“If you’ve never had to pit the strength and purity of your belief against the kinds of horrific circumstances I described a moment ago – then hey, that’s great. You’ve won the cosmic lottery – for now – but if you have, then you know the dirty truth: prayer doesn’t work that way. You know that your belief in God, that God can cure you of cancer, won’t prompt God to do it for you. Purging yourself of doubt won’t bring your father back from the abyss of Alzheimer’s or a child back from the grave. And silencing your questions about how God works or why God works won’t make you straight if you are gay. And it won’t make a man out of you if your brain is coded and patterned woman. Any theology that fails to account for this fact – attested to by millions of human beings across the millennia – is nothing but a fairy tale or a bedtime story. Useful only for lulling children to sleep while covering up the terrifying truth that there really are monsters underneath the bed, and they really are out to get you.”
“Now if I sound a little bit embittered by this whole prayer thing, please know that it is because a bad theology of prayer almost killed me, as the tension between that theology – all I had been taught to believe, all that I had been trained to see in scripture – the tension between that and my experience of life and of prayer led me to the brink of suicide.”
Robinson advised the congregation to look at how and why they pray with a critical eye: “I think we owe them more than ‘it just works’ – we owe them better than that.”
“We ought to hold our means of communication with the divine to a higher standard than we hold our phones,” Robinson advised. “We’ll just respond to the world’s suffering with platitudes: ‘my thoughts and prayers are with you.’ Feeling good about ourselves for it – imagining that that means something real or something redemptive. If it did, I think Jesus would have had a much easier go of things on Good Friday.”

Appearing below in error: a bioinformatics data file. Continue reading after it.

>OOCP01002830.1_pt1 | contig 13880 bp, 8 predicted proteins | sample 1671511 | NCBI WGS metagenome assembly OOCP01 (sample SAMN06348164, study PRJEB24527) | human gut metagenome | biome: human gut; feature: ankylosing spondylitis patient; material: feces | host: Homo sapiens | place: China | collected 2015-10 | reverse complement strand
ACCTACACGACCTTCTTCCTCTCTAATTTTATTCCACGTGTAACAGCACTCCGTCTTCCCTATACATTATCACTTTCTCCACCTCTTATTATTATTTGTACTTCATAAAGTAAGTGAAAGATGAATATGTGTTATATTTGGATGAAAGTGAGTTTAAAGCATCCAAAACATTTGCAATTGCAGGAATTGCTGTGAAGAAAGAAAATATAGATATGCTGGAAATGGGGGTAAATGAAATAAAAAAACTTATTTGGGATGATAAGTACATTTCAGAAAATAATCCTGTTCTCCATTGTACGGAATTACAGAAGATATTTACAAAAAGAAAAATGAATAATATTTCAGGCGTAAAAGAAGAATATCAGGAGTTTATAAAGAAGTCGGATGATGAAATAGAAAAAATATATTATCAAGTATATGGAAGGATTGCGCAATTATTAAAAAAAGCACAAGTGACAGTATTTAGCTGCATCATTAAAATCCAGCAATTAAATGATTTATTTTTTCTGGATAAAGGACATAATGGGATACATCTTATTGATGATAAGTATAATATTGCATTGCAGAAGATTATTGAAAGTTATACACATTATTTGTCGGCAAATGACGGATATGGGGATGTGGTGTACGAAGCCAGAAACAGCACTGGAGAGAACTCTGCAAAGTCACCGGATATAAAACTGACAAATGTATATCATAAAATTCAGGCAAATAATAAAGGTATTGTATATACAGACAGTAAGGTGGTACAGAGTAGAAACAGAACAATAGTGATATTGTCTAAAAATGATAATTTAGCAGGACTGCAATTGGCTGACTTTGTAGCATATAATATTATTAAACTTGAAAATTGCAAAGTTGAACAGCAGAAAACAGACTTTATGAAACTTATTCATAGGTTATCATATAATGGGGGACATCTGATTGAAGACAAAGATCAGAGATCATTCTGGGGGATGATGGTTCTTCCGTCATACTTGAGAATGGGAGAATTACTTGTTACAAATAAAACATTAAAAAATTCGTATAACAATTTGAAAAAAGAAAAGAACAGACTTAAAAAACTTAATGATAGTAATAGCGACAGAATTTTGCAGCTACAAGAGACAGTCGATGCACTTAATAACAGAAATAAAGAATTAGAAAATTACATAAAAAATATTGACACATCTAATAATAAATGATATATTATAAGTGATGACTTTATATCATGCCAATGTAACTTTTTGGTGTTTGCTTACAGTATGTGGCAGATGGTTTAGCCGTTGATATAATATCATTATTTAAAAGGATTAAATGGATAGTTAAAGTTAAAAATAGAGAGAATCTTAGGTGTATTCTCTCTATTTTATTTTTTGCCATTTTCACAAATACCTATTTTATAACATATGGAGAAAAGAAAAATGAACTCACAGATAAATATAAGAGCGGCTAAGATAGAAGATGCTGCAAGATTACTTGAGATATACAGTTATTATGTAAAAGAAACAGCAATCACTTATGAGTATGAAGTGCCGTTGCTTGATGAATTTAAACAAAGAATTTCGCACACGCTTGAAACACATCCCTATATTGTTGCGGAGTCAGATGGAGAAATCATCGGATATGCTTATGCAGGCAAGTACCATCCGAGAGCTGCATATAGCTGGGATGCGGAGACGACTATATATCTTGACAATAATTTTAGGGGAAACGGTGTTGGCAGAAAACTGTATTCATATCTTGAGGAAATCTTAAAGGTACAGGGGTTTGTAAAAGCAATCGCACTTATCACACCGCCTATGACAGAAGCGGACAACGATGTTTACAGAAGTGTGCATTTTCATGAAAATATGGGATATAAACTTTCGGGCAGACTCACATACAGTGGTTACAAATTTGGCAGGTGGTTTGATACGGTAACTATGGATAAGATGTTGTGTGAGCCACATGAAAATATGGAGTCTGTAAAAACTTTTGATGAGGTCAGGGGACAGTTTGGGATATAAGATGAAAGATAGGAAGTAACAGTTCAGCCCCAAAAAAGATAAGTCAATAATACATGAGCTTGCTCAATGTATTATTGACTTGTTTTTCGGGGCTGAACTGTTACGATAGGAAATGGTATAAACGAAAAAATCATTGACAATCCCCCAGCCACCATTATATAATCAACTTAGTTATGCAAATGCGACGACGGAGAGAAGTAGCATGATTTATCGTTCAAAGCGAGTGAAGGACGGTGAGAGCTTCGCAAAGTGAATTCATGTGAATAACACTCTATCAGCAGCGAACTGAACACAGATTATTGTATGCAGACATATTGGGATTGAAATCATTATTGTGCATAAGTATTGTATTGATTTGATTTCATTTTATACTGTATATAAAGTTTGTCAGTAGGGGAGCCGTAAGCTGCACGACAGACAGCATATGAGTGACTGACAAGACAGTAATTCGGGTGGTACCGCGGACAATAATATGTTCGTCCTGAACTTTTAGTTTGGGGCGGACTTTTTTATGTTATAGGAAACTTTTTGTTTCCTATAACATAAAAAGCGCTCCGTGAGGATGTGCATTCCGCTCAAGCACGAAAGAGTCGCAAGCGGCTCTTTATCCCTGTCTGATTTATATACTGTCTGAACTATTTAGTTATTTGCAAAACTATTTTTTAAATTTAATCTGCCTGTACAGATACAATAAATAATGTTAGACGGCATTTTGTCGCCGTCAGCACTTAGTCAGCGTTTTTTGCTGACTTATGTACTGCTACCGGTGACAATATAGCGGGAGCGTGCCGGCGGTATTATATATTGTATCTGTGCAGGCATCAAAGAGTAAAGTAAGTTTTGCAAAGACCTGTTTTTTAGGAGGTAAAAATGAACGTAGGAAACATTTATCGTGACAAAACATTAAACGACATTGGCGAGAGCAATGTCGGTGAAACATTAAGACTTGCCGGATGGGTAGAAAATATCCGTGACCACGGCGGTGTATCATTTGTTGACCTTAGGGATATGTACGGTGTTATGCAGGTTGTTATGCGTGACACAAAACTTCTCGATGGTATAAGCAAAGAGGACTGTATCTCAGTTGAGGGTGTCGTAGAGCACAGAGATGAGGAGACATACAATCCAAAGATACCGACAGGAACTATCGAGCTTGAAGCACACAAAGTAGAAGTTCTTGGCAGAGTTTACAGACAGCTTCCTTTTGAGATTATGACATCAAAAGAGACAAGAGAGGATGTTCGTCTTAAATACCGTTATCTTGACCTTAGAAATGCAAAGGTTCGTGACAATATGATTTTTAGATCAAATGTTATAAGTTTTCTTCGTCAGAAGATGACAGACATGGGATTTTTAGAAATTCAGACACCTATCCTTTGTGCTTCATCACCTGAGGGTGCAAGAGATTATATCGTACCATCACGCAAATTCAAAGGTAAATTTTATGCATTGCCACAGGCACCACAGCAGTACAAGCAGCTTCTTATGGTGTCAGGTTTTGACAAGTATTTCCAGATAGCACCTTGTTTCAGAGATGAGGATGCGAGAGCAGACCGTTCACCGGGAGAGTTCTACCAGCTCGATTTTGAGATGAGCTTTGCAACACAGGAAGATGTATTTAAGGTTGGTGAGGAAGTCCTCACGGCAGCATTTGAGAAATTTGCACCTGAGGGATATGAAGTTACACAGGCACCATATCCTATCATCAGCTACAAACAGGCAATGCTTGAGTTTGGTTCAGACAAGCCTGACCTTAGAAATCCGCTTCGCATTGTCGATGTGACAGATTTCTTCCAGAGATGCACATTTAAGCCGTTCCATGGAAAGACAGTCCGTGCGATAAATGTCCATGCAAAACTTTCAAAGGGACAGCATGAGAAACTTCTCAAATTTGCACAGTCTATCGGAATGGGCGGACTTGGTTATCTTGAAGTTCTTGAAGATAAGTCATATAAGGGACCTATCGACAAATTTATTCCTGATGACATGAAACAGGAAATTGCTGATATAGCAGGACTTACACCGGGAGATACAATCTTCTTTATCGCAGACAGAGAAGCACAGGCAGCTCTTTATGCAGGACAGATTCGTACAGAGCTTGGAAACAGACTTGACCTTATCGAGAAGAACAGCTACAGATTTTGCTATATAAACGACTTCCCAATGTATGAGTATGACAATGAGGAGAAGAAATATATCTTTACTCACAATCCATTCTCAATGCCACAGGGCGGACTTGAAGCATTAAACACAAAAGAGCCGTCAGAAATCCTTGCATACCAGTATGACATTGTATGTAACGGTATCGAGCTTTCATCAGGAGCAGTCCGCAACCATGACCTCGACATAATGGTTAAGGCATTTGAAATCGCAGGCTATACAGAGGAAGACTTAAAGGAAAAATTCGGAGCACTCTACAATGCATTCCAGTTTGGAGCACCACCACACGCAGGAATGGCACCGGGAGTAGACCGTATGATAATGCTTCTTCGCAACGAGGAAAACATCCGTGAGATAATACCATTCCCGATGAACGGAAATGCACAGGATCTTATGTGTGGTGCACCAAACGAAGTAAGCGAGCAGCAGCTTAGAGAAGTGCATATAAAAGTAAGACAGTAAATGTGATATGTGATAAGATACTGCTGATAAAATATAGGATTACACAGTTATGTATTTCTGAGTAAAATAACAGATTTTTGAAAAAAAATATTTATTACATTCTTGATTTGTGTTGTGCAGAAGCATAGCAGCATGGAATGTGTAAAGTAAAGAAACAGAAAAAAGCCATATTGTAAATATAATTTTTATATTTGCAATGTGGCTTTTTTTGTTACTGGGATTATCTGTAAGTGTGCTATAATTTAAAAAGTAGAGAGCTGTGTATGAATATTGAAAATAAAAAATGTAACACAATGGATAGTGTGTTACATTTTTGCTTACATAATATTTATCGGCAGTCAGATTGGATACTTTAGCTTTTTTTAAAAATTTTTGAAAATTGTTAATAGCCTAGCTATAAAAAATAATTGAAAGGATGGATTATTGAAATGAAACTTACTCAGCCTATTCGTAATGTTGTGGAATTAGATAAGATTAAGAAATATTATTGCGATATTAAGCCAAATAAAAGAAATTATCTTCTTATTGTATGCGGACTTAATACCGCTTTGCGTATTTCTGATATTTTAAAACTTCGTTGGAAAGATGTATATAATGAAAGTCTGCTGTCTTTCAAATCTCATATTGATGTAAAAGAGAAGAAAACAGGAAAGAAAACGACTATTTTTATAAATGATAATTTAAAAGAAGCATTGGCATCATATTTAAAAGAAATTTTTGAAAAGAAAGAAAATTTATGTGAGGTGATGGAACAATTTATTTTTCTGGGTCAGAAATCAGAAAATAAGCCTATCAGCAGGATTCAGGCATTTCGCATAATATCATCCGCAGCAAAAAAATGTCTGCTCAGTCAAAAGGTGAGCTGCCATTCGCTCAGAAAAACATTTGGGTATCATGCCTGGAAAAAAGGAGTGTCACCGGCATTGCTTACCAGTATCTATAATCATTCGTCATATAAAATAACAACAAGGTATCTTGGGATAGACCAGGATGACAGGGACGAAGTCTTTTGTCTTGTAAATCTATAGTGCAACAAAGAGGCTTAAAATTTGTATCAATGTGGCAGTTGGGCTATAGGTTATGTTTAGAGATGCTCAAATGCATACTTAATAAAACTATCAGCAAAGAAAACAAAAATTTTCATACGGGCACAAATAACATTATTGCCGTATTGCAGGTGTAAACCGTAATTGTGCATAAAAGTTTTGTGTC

Robinson quoted 19th Century Baptist Preacher and Composer Adoniram Judson Gordon, founder of Gordon College and what would become Gordon-Conwell Theological Seminary, who famously said “You can do more than pray after you’ve prayed, but you cannot do more than pray until you have prayed.”
“But with all due respect to the great composer, I think he got it backwards, folks,” Robinson speculated. “I side here with the great father of Liberation Theology, [Dominican Priest] Gustavo Gutiérrez, who said that prayer takes for granted that you have acted and will continue to act to align your sphere of influence with the coming Kingdom of God.”
Quoting Gutierrez, Robinson read: “The gift of communion with the Lord in prayer, far from being a call to pacificity, demands a vigilant attitude. The encounter with the Lord in prayer presupposes attention, active disposition, work, and the good use of talents received.”
Robinson proposed that the patriarch Abraham was stepping between God and the city of Sodom, challenging him. “Isn’t that what Jesus does for us on the cross?” Robinson asked. “Say to his heavenly parent: ‘no, I can’t allow it. Maybe they deserve to suffer, but I just can’t let it happen. You will judge them over my dead body.”
Robinson proposed that in the Genesis text, Abraham in his intercession for Sodom was role-playing Jesus, his prayer taking the form of a physical act, standing between the city of Sodom and fiery destruction under the control of all-powerful God.
“Much like ‘Dungeons and Dragons’ God in prayer invites us to write the story with God: God chooses for the Kingdom to come, but the shape and form that the Kingdom takes in the here and now: well, that we get to create together,” Robinson declared. “God invited us in prayer to enter into the story, to shape its outcome: living out together this epic saga of peril and salvation.”